On Wednesday, a jury was seated and opening statements were conducted in the first day of the Ereck Plancer wrongful death trial. The case involves a University of Central Florida football player who died on March 18, 2008 during and off-season conditioning workout at the school's indoor training facility.
Plancher's parents contend UCF staff members failed to properly treat their son for complications of sickle cell trait that contributed to his death. UCF Athletics Association contends the trainers did everything possible to save Plancher and that complications from a heart condition rather than sickle cell trait caused his death.
(On Monday, the Planchers dropped the claim against the university but are pursing damages from the UCF Athletics Association, which the judge has ruled is a private entity that oversees the football program.)
It is a little disturbing that this story has gone almost completely unnoticed thus far, because it has immense implications for college football. Typically a case like this ends with some type of settlement with the usual host of non-disclosure agreements attached to the payout. This one will be putting the details out in open court and the Orlando Sentinel has gone all out in making sure every bit of it is available to the public.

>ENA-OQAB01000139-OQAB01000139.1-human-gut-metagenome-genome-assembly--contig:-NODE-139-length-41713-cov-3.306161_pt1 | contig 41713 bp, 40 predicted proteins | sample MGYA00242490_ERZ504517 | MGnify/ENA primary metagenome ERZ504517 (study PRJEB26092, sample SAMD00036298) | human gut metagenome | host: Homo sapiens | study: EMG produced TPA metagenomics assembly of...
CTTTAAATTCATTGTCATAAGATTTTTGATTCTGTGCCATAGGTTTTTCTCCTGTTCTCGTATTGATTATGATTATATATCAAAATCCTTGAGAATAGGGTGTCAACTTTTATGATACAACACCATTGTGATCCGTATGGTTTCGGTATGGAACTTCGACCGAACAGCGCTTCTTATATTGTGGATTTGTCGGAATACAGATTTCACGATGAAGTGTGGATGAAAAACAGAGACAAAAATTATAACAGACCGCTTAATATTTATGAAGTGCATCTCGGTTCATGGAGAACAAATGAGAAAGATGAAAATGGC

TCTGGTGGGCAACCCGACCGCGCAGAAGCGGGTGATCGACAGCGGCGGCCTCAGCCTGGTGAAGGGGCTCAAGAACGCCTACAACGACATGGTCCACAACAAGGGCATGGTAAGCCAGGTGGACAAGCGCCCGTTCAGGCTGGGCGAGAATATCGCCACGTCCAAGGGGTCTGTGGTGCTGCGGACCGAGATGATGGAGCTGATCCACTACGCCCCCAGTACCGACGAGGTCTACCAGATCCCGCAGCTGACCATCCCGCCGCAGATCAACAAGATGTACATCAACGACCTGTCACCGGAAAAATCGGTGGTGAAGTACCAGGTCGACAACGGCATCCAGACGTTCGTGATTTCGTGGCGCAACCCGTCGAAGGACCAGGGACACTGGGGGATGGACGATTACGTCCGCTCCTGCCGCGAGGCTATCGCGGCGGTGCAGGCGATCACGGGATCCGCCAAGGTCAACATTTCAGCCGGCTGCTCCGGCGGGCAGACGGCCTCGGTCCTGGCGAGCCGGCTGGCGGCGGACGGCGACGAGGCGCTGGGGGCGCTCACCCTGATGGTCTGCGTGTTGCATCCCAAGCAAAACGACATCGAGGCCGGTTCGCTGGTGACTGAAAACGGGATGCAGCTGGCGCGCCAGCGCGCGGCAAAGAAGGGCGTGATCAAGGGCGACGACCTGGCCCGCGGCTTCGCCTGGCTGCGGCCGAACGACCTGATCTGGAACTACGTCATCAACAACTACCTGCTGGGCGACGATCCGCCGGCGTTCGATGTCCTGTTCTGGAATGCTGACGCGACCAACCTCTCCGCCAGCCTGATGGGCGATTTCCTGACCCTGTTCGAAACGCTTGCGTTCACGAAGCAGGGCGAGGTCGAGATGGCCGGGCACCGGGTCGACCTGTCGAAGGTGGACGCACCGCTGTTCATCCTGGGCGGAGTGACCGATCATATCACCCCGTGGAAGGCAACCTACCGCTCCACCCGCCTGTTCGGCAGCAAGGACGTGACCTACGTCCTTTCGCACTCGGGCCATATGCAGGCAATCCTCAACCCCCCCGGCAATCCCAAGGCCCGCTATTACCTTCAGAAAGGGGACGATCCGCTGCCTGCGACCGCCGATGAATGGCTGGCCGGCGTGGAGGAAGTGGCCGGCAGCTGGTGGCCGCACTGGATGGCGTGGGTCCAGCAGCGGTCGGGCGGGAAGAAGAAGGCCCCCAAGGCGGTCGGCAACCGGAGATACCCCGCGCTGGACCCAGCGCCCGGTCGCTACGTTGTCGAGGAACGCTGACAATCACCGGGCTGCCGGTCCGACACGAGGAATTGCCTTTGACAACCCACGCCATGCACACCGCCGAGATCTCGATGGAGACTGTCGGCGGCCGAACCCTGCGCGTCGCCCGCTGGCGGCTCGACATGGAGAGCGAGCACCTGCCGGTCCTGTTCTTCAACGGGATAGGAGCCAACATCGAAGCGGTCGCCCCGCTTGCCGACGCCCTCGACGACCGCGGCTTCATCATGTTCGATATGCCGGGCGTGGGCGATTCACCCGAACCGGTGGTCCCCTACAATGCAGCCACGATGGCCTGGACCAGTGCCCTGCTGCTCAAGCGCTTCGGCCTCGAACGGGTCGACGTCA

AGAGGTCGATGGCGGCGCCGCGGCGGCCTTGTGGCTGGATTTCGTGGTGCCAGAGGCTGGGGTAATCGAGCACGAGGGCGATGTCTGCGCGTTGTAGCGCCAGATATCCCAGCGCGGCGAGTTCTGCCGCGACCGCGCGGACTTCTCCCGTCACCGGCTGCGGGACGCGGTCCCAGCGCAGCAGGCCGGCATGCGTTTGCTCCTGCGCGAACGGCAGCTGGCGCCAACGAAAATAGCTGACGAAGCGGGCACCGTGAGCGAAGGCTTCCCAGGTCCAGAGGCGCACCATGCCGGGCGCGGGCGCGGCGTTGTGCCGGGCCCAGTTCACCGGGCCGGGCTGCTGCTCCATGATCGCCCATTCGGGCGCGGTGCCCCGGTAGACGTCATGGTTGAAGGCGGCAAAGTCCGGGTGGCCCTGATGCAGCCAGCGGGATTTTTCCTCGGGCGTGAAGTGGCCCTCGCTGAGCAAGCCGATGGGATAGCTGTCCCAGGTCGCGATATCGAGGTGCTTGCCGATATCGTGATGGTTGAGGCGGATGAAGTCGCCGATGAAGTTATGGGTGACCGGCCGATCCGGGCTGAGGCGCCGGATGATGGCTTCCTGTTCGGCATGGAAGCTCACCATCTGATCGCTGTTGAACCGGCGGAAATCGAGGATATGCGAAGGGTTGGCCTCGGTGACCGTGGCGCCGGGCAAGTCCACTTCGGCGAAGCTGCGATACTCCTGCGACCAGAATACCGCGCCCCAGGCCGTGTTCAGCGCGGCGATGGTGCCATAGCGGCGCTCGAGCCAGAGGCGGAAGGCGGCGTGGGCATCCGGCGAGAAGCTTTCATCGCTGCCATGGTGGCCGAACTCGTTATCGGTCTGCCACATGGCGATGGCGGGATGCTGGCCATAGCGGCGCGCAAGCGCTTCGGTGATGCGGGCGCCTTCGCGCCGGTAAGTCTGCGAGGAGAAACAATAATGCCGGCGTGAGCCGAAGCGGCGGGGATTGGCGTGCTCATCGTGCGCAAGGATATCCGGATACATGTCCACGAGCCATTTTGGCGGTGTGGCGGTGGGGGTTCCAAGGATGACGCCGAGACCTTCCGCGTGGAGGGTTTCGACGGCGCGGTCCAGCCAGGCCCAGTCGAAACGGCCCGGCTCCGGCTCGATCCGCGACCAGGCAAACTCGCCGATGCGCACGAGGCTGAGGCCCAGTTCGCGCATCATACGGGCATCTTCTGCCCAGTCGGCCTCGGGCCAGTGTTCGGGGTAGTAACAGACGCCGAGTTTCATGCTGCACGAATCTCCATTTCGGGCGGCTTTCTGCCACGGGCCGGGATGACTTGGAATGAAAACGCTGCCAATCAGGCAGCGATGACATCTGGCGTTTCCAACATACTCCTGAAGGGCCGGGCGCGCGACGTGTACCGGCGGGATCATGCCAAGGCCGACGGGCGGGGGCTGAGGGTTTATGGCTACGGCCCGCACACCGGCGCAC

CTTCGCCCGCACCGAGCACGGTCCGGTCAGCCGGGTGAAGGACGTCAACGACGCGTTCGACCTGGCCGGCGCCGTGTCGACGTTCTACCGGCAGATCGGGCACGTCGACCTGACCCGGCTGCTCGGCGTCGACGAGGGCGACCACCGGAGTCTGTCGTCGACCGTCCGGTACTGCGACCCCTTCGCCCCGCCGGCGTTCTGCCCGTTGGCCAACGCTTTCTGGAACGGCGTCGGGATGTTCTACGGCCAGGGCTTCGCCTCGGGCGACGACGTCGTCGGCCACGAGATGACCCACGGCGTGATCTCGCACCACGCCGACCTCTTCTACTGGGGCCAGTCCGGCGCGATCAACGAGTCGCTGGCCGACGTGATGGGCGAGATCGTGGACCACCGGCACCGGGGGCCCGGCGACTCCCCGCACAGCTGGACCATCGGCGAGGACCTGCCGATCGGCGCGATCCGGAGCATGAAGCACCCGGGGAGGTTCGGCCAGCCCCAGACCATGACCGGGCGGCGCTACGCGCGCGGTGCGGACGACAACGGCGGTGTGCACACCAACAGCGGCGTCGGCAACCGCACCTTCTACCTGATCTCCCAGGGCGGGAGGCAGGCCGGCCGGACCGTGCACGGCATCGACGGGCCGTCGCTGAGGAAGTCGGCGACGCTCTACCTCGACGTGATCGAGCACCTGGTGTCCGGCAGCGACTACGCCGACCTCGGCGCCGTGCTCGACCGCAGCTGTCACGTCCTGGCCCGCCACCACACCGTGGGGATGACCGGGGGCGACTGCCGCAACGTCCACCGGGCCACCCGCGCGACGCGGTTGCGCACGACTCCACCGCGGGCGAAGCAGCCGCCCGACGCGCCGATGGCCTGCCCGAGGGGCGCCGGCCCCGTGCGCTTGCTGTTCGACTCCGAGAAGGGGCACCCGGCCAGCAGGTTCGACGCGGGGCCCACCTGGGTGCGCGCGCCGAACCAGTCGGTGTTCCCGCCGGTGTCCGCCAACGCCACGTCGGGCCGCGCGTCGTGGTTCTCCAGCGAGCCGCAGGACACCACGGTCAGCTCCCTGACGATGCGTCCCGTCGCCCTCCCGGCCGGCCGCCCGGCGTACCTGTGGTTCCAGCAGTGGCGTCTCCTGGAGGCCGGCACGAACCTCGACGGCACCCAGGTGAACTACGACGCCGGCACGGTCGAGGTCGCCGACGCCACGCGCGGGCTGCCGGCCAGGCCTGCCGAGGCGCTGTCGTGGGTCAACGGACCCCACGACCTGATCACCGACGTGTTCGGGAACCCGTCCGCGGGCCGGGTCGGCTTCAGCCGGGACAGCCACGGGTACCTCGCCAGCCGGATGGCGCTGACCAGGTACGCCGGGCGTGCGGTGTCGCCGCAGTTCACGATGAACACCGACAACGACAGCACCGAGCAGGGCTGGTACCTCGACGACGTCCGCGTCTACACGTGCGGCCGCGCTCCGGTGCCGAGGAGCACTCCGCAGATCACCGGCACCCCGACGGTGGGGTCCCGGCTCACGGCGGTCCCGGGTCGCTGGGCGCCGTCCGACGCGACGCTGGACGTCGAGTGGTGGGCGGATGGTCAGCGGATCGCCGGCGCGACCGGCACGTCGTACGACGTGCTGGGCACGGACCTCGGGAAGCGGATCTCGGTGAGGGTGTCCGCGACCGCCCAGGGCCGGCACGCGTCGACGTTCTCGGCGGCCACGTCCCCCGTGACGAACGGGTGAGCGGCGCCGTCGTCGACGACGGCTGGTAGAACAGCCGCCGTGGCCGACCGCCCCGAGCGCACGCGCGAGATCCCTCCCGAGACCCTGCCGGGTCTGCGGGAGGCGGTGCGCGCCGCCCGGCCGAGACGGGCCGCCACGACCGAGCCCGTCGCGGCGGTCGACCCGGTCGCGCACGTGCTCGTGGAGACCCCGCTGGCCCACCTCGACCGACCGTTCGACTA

Sentinel sports columnist Mike Bianchi penned a column last week that laid out the far reaching ramifications this jury's decision could have:
UCF risks losing mega-millions in potential damages, which means it could have implications on how college programs are run in the future. It could change the way college football coaches conduct grueling offseason workouts. It could cause the NCAA to officially mandate methods by which trainers and coaches respond when a player with sickle cell trait shows signs of struggling. It could conceivably even impact whether programs shy away from recruiting players who are known to have sickle cell trait.
And there's one other tricky little detail, Bianchi notes. "Just because Plancher may have signed a waiver form and assumed some risk, it doesn't necessarily mean UCF has no liability." The jury's opinion on that could have major implications to all of college sports.